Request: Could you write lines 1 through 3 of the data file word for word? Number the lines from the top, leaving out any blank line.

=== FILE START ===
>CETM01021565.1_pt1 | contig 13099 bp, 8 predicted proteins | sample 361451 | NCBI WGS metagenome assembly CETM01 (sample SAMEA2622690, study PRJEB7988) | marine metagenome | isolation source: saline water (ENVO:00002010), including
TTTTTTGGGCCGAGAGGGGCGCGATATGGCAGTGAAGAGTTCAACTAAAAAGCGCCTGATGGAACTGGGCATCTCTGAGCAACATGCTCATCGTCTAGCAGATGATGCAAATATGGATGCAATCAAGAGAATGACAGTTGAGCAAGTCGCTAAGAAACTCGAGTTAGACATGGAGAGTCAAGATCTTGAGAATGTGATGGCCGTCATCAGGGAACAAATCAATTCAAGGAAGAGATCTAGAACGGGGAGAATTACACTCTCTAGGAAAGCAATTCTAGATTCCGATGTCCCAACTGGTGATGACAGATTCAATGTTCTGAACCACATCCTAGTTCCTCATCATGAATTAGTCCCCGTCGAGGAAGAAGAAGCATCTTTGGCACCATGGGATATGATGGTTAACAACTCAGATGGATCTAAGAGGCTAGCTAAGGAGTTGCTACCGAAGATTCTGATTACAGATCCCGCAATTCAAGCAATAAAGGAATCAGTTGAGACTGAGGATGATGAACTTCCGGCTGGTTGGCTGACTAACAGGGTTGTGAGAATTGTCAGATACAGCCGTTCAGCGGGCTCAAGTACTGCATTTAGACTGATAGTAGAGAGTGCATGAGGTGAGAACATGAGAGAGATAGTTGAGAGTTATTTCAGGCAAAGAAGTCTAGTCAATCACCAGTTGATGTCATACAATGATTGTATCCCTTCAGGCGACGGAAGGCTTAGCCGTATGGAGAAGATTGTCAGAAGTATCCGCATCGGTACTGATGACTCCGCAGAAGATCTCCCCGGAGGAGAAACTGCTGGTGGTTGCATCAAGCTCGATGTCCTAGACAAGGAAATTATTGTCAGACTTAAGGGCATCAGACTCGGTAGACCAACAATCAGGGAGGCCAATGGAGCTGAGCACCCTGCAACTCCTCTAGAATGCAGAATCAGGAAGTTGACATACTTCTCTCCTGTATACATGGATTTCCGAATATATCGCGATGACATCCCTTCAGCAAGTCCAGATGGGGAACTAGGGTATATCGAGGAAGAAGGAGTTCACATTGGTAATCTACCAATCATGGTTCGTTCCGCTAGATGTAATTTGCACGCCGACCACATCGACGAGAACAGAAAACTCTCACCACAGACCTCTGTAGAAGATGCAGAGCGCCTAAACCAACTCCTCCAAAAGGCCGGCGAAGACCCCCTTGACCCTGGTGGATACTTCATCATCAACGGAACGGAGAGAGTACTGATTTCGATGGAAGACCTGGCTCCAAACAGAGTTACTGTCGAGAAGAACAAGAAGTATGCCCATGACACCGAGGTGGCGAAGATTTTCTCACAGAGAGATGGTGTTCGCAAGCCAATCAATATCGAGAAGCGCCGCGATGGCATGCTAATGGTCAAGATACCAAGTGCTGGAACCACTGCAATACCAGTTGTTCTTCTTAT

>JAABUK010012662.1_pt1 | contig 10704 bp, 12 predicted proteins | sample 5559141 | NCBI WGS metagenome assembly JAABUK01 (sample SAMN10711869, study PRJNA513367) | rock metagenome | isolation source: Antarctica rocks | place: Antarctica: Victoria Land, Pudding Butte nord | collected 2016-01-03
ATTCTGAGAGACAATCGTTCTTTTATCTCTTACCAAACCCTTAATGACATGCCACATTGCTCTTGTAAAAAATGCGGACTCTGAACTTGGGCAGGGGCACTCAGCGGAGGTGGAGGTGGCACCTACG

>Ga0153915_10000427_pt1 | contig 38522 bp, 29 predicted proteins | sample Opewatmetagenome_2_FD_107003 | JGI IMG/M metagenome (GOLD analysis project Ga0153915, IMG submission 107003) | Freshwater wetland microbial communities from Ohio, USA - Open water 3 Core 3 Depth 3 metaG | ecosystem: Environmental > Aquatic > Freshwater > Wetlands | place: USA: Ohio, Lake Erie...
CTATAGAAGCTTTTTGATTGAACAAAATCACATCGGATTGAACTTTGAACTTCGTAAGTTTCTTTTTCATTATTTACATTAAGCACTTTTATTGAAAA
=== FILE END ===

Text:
>CETM01021565.1_pt1 | contig 13099 bp, 8 predicted proteins | sample 361451 | NCBI WGS metagenome assembly CETM01 (sample SAMEA2622690, study PRJEB7988) | marine metagenome | isolation source: saline water (ENVO:00002010), including
TTTTTTGGGCCGAGAGGGGCGCGATATGGCAGTGAAGAGTTCAACTAAAAAGCGCCTGATGGAACTGGGCATCTCTGAGCAACATGCTCATCGTCTAGCAGATGATGCAAATATGGATGCAATCAAGAGAATGACAGTTGAGCAAGTCGCTAAGAAACTCGAGTTAGACATGGAGAGTCAAGATCTTGAGAATGTGATGGCCGTCATCAGGGAACAAATCAATTCAAGGAAGAGATCTAGAACGGGGAGAATTACACTCTCTAGGAAAGCAATTCTAGATTCCGATGTCCCAACTGGTGATGACAGATTCAATGTTCTGAACCACATCCTAGTTCCTCATCATGAATTAGTCCCCGTCGAGGAAGAAGAAGCATCTTTGGCACCATGGGATATGATGGTTAACAACTCAGATGGATCTAAGAGGCTAGCTAAGGAGTTGCTACCGAAGATTCTGATTACAGATCCCGCAATTCAAGCAATAAAGGAATCAGTTGAGACTGAGGATGATGAACTTCCGGCTGGTTGGCTGACTAACAGGGTTGTGAGAATTGTCAGATACAGCCGTTCAGCGGGCTCAAGTACTGCATTTAGACTGATAGTAGAGAGTGCATGAGGTGAGAACATGAGAGAGATAGTTGAGAGTTATTTCAGGCAAAGAAGTCTAGTCAATCACCAGTTGATGTCATACAATGATTGTATCCCTTCAGGCGACGGAAGGCTTAGCCGTATGGAGAAGATTGTCAGAAGTATCCGCATCGGTACTGATGACTCCGCAGAAGATCTCCCCGGAGGAGAAACTGCTGGTGGTTGCATCAAGCTCGATGTCCTAGACAAGGAAATTATTGTCAGACTTAAGGGCATCAGACTCGGTAGACCAACAATCAGGGAGGCCAATGGAGCTGAGCACCCTGCAACTCCTCTAGAATGCAGAATCAGGAAGTTGACATACTTCTCTCCTGTATACATGGATTTCCGAATATATCGCGATGACATCCCTTCAGCAAGTCCAGATGGGGAACTAGGGTATATCGAGGAAGAAGGAGTTCACATTGGTAATCTACCAATCATGGTTCGTTCCGCTAGATGTAATTTGCACGCCGACCACATCGACGAGAACAGAAAACTCTCACCACAGACCTCTGTAGAAGATGCAGAGCGCCTAAACCAACTCCTCCAAAAGGCCGGCGAAGACCCCCTTGACCCTGGTGGATACTTCATCATCAACGGAACGGAGAGAGTACTGATTTCGATGGAAGACCTGGCTCCAAACAGAGTTACTGTCGAGAAGAACAAGAAGTATGCCCATGACACCGAGGTGGCGAAGATTTTCTCACAGAGAGATGGTGTTCGCAAGCCAATCAATATCGAGAAGCGCCGCGATGGCATGCTAATGGTCAAGATACCAAGTGCTGGAACCACTGCAATACCAGTTGTTCTTCTTAT

>JAABUK010012662.1_pt1 | contig 10704 bp, 12 predicted proteins | sample 5559141 | NCBI WGS metagenome assembly JAABUK01 (sample SAMN10711869, study PRJNA513367) | rock metagenome | isolation source: Antarctica rocks | place: Antarctica: Victoria Land, Pudding Butte nord | collected 2016-01-03